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About This Recognition

For the past 10 years, Fast Company, the world’s leading progressive business media brand, has compiled an annual list of companies that exemplify the best in innovation. Vivint Smart Home joins other top innovators on the list including Amazon, Google, Apple, Airbnb, Spotify and Facebook.

Why Vivint Smart Home is One of the World’s 50 Most Innovative Companies

https://www.vivint.com/resources/article/how-wood-floors-save-energy-money

How Wood Floors Can Save You Energy and Money

When it’s time to replace old carpets, many people make the switch to wood floors. Why? While carpet may feel warmer than wood on your bare feet and cost less, it’s also harder to clean, easier to damage, faster to wear out, and much worse for people with allergies. Plus wood increases the beauty and value of your home.

But did you know that wood floors can also save you energy and money?

Now I know what you’re thinking: “That doesn’t make any sense! How can wood keep my house warmer when it feels colder? Isn’t the whole point of carpet to keep a house warm?” Well, let me explain.

Wood floors help heat move through your home

The bottom line is that carpet is an insulator and wood is a conductor. Carpet stops heat from moving while wood absorbs heat and also allows it to circulate. People have a false perception that carpet holds onto the heat, but it just reduces the flow of energy in your home. This means that your furnace has to work much harder to push heat through your carpets and warm up your entire house. On the other hand, wood improves your home’s heat circulation by allowing heat to pass through it. Especially in homes with radiant heating systems, wood conducts heat and allows it to get to you more easily while carpet requires higher heat settings to get the warmth into your living areas.

Wood floors provide heat that lasts

Wood also maintains heat longer than carpet because it has a higher thermal mass. Wood and other solid materials significantly reduce your home’s temperature fluctuation because they absorb and store heat while light carpet fibers simply become a barrier. This phenomenon holds true for other solid materials like concrete, laminate, ceramic, and tile. Having materials with high thermal mass in your home saves money on your utilities because your house doesn’t have to work as hard to maintain its cool during the heat of the day or keep its warmth late at night. The temperature stays more constant.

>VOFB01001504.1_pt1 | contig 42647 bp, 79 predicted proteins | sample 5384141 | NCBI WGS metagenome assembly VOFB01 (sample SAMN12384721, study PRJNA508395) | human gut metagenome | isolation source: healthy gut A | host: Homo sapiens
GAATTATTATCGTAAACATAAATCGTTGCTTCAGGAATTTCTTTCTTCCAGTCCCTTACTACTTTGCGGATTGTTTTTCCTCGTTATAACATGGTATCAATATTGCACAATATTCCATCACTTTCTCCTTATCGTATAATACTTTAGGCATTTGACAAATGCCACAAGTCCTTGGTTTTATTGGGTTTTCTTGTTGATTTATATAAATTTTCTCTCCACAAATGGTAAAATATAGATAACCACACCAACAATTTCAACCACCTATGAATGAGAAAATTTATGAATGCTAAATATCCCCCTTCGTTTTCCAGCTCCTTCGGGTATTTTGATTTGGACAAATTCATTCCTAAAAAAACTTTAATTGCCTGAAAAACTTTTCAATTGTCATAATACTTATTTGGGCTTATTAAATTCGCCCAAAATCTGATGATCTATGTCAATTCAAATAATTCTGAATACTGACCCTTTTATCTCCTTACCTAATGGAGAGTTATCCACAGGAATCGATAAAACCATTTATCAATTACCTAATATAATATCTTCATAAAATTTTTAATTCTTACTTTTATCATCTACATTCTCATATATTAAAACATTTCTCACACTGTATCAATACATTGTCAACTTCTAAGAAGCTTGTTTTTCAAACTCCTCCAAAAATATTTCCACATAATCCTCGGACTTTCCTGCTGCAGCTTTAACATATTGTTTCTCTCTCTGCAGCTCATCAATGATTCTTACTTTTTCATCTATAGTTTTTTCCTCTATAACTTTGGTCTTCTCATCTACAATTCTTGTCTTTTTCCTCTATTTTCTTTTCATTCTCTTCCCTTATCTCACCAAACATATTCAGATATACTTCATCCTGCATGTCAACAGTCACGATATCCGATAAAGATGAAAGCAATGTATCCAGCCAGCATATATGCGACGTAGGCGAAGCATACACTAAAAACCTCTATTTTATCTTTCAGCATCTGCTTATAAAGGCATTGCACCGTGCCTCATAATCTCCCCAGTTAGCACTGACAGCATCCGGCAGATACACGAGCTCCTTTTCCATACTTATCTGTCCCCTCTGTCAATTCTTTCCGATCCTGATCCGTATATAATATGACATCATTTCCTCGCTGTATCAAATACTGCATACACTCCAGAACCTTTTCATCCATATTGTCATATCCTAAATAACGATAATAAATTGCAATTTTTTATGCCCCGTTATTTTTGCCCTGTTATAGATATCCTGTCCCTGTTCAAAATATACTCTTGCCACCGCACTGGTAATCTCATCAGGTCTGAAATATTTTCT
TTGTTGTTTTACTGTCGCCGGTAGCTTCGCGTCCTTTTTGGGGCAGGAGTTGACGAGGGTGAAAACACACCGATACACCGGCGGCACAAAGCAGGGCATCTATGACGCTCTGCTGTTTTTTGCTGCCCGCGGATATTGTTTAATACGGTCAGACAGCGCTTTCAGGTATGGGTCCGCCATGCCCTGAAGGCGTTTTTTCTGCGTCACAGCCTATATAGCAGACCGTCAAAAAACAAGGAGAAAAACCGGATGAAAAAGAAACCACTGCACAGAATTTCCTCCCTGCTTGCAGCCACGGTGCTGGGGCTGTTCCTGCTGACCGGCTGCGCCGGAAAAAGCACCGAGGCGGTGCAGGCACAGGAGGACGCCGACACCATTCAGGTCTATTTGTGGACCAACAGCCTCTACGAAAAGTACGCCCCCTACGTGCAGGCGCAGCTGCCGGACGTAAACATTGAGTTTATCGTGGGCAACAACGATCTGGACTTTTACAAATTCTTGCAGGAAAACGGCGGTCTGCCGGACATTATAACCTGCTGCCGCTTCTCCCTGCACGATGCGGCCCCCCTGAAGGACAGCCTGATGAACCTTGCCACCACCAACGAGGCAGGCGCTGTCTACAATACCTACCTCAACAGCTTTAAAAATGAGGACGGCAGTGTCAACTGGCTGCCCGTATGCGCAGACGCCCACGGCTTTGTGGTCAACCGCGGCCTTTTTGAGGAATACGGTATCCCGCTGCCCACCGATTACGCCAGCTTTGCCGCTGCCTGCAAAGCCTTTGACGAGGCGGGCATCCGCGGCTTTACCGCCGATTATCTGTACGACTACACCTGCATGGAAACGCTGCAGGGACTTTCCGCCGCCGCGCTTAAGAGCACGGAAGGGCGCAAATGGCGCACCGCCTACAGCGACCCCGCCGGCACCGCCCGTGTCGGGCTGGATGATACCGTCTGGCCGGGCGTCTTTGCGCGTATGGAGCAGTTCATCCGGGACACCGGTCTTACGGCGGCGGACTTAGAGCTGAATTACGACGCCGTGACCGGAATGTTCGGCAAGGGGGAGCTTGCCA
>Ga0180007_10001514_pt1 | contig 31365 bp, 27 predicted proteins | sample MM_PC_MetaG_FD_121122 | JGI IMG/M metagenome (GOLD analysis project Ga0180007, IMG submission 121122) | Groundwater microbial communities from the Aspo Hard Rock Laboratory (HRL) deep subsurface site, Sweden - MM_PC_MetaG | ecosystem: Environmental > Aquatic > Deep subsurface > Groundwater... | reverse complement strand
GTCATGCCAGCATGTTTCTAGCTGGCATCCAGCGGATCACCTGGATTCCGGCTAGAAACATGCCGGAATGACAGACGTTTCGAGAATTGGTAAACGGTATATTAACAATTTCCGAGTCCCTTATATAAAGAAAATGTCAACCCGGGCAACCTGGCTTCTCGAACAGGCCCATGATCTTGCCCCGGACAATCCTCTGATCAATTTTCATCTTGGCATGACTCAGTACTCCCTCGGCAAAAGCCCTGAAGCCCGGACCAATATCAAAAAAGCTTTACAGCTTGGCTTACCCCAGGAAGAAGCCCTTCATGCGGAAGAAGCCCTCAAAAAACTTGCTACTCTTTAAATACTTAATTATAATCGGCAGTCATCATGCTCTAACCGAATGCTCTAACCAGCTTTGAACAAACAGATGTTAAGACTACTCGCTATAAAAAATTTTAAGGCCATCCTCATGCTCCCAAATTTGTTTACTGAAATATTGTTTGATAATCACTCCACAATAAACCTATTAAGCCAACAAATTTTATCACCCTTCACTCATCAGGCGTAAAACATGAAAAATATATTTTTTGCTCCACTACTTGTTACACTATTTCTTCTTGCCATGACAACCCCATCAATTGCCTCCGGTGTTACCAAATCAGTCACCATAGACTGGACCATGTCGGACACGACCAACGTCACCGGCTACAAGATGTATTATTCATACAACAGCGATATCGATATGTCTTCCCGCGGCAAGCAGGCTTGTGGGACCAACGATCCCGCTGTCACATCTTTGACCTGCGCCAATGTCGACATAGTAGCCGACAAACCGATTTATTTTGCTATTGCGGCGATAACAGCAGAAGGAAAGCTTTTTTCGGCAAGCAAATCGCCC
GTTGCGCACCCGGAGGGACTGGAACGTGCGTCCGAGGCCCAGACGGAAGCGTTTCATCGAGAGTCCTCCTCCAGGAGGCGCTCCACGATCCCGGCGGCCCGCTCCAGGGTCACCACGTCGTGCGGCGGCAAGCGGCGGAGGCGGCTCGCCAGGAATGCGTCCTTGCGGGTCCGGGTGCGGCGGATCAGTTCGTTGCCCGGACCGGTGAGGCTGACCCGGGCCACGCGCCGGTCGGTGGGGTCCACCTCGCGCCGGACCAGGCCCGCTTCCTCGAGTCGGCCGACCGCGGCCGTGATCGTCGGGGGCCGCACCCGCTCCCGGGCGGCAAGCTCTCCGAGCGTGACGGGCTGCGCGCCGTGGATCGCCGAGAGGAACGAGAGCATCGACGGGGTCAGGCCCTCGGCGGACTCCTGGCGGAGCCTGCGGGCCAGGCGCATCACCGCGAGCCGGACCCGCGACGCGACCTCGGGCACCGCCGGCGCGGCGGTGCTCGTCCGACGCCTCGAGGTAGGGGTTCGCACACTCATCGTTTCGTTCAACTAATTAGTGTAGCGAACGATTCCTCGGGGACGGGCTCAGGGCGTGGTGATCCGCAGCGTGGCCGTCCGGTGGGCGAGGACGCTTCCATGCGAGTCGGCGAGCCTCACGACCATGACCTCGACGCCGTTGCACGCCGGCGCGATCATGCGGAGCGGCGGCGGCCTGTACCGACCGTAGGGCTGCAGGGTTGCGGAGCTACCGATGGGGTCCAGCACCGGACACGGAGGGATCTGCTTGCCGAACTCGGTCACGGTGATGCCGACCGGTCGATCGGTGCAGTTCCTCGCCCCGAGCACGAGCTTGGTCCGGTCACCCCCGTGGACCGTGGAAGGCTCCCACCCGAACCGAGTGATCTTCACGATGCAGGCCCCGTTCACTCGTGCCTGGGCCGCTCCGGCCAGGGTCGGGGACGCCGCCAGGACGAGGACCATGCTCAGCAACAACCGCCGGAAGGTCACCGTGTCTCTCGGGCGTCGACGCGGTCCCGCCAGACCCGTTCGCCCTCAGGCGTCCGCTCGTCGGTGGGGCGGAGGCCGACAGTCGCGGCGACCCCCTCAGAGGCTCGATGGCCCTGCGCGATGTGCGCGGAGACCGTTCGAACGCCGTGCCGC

Heat that costs less

So what does all this mean for you? Honestly, the best way to lower your utility bills is to install a wood floor — or another heat conductor with high thermal mass — and then insulate the outside of your home (walls, roof, windows, etc.). You will be warmer, and your bill will be smaller.

How to keep your feet warm in a house with wood floors

While wood floors may make your house warmer and your utility bills smaller, what about cold feet? It’s true wood is warmer than carpet, but carpet often feels warmer to your bare feet.

If cold feet are still an issue for you, there are ways you can make your wood floors warmer underfoot.

Find some rugs

Track down some nice, machine-washable rugs or area rugs so you can enjoy the softness of carpet while still keeping dirt at bay and reducing utility bills.

Get a space heater

Inevitably, some parts of your house are just colder than others. You can find a space heater to put under your desk or tuck in a corner for as little as $20.

Add curtains to you windows

Thick curtains drawn across your windows on cold nights are an insulator that can prevent heat from escaping and cold air from coming in.

Install a radiant system

Radiant heating describes any subsurface heating system installed in your home (electric cabling, water tubes, etc.). This is a more long-term and pricey way to keep wood or tile consistently warm, but it may be a good choice if you’re always cold. Consult a professional for options.

Insulate your basement

Insulation can be a cheaper option than installing an entire heating system. If you don’t spend any time in your drafty basement, consider looking into insulating your basement ceiling to prevent heat loss. If you do spend time in your basement and don’t want to make it colder, talk to a professional about insulating your walls and basement windows.

Cover your tootsies

It’s obvious, I know, but a good pair of wool socks or fuzzy slippers can work wonders. Be sure you wear something with grips or treads on the bottom to prevent skidding — unless of course you want to go sliding down your hallway.

Keeping your feet warm is comparatively easy and allows you to stay comfortable while reaping the benefits of a wood floor.

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